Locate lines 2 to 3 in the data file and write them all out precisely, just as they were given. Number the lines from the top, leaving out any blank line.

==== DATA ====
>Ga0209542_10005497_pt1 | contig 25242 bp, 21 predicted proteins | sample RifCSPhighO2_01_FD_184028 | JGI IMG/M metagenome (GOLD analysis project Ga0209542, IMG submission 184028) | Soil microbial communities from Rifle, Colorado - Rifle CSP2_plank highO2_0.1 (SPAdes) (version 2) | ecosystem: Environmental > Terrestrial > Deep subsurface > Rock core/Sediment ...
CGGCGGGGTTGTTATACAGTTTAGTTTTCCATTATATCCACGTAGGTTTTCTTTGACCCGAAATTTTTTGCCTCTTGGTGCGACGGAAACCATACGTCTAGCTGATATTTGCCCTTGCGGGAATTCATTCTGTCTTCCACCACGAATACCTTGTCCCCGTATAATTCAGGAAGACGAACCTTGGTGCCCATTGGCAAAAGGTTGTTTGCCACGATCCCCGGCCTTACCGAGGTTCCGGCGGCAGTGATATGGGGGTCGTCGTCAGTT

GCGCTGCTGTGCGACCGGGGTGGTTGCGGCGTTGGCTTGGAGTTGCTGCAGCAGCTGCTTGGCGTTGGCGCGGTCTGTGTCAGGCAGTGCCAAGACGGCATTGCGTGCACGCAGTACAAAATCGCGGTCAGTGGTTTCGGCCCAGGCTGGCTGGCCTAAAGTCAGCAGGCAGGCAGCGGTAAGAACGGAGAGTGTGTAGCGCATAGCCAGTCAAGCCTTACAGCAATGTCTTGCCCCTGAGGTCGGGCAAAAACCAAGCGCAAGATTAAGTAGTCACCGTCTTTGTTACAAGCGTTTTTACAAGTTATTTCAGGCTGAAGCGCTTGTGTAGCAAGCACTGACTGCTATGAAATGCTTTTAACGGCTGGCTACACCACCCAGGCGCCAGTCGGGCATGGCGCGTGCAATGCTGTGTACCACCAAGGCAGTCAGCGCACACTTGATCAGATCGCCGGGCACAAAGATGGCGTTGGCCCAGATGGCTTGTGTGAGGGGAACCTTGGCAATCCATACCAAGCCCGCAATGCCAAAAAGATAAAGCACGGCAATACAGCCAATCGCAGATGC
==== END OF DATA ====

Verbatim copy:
CGGCGGGGTTGTTATACAGTTTAGTTTTCCATTATATCCACGTAGGTTTTCTTTGACCCGAAATTTTTTGCCTCTTGGTGCGACGGAAACCATACGTCTAGCTGATATTTGCCCTTGCGGGAATTCATTCTGTCTTCCACCACGAATACCTTGTCCCCGTATAATTCAGGAAGACGAACCTTGGTGCCCATTGGCAAAAGGTTGTTTGCCACGATCCCCGGCCTTACCGAGGTTCCGGCGGCAGTGATATGGGGGTCGTCGTCAGTT

GCGCTGCTGTGCGACCGGGGTGGTTGCGGCGTTGGCTTGGAGTTGCTGCAGCAGCTGCTTGGCGTTGGCGCGGTCTGTGTCAGGCAGTGCCAAGACGGCATTGCGTGCACGCAGTACAAAATCGCGGTCAGTGGTTTCGGCCCAGGCTGGCTGGCCTAAAGTCAGCAGGCAGGCAGCGGTAAGAACGGAGAGTGTGTAGCGCATAGCCAGTCAAGCCTTACAGCAATGTCTTGCCCCTGAGGTCGGGCAAAAACCAAGCGCAAGATTAAGTAGTCACCGTCTTTGTTACAAGCGTTTTTACAAGTTATTTCAGGCTGAAGCGCTTGTGTAGCAAGCACTGACTGCTATGAAATGCTTTTAACGGCTGGCTACACCACCCAGGCGCCAGTCGGGCATGGCGCGTGCAATGCTGTGTACCACCAAGGCAGTCAGCGCACACTTGATCAGATCGCCGGGCACAAAGATGGCGTTGGCCCAGATGGCTTGTGTGAGGGGAACCTTGGCAATCCATACCAAGCCCGCAATGCCAAAAAGATAAAGCACGGCAATACAGCCAATCGCAGATGC